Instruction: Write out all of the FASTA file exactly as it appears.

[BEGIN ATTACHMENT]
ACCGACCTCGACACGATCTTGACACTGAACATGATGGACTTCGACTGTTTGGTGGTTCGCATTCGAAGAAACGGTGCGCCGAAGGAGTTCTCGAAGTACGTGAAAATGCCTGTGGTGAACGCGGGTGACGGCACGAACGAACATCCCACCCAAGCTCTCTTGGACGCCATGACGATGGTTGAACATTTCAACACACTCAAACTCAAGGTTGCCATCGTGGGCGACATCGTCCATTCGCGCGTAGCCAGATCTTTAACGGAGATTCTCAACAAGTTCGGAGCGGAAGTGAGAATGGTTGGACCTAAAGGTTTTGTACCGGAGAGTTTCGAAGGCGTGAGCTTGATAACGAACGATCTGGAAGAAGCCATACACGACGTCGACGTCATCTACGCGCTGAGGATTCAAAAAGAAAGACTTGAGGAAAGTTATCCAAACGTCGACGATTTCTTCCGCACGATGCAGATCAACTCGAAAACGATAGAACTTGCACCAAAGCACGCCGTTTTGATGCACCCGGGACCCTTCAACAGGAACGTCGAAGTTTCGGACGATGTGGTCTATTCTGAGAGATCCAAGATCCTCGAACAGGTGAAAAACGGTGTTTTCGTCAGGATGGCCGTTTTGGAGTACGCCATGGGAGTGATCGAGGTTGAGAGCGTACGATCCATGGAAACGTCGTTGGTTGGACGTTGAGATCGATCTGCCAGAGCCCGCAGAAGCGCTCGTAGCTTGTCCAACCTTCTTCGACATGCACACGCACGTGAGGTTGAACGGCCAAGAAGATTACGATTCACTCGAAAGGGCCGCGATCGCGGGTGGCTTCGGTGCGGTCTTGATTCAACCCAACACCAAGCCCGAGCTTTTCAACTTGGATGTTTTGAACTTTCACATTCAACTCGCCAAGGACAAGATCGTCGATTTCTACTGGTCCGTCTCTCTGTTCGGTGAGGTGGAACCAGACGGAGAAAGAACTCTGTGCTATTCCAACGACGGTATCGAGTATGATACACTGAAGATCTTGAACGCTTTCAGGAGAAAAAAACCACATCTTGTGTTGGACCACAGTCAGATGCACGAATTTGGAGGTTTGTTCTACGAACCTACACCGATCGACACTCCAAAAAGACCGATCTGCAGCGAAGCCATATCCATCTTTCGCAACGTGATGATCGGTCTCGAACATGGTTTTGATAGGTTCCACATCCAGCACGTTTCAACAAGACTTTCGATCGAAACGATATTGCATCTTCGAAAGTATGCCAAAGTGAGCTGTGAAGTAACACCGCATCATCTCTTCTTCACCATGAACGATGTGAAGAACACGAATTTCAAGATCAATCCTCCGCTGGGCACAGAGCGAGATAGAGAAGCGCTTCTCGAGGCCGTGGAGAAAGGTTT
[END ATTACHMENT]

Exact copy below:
ACCGACCTCGACACGATCTTGACACTGAACATGATGGACTTCGACTGTTTGGTGGTTCGCATTCGAAGAAACGGTGCGCCGAAGGAGTTCTCGAAGTACGTGAAAATGCCTGTGGTGAACGCGGGTGACGGCACGAACGAACATCCCACCCAAGCTCTCTTGGACGCCATGACGATGGTTGAACATTTCAACACACTCAAACTCAAGGTTGCCATCGTGGGCGACATCGTCCATTCGCGCGTAGCCAGATCTTTAACGGAGATTCTCAACAAGTTCGGAGCGGAAGTGAGAATGGTTGGACCTAAAGGTTTTGTACCGGAGAGTTTCGAAGGCGTGAGCTTGATAACGAACGATCTGGAAGAAGCCATACACGACGTCGACGTCATCTACGCGCTGAGGATTCAAAAAGAAAGACTTGAGGAAAGTTATCCAAACGTCGACGATTTCTTCCGCACGATGCAGATCAACTCGAAAACGATAGAACTTGCACCAAAGCACGCCGTTTTGATGCACCCGGGACCCTTCAACAGGAACGTCGAAGTTTCGGACGATGTGGTCTATTCTGAGAGATCCAAGATCCTCGAACAGGTGAAAAACGGTGTTTTCGTCAGGATGGCCGTTTTGGAGTACGCCATGGGAGTGATCGAGGTTGAGAGCGTACGATCCATGGAAACGTCGTTGGTTGGACGTTGAGATCGATCTGCCAGAGCCCGCAGAAGCGCTCGTAGCTTGTCCAACCTTCTTCGACATGCACACGCACGTGAGGTTGAACGGCCAAGAAGATTACGATTCACTCGAAAGGGCCGCGATCGCGGGTGGCTTCGGTGCGGTCTTGATTCAACCCAACACCAAGCCCGAGCTTTTCAACTTGGATGTTTTGAACTTTCACATTCAACTCGCCAAGGACAAGATCGTCGATTTCTACTGGTCCGTCTCTCTGTTCGGTGAGGTGGAACCAGACGGAGAAAGAACTCTGTGCTATTCCAACGACGGTATCGAGTATGATACACTGAAGATCTTGAACGCTTTCAGGAGAAAAAAACCACATCTTGTGTTGGACCACAGTCAGATGCACGAATTTGGAGGTTTGTTCTACGAACCTACACCGATCGACACTCCAAAAAGACCGATCTGCAGCGAAGCCATATCCATCTTTCGCAACGTGATGATCGGTCTCGAACATGGTTTTGATAGGTTCCACATCCAGCACGTTTCAACAAGACTTTCGATCGAAACGATATTGCATCTTCGAAAGTATGCCAAAGTGAGCTGTGAAGTAACACCGCATCATCTCTTCTTCACCATGAACGATGTGAAGAACACGAATTTCAAGATCAATCCTCCGCTGGGCACAGAGCGAGATAGAGAAGCGCTTCTCGAGGCCGTGGAGAAAGGTTT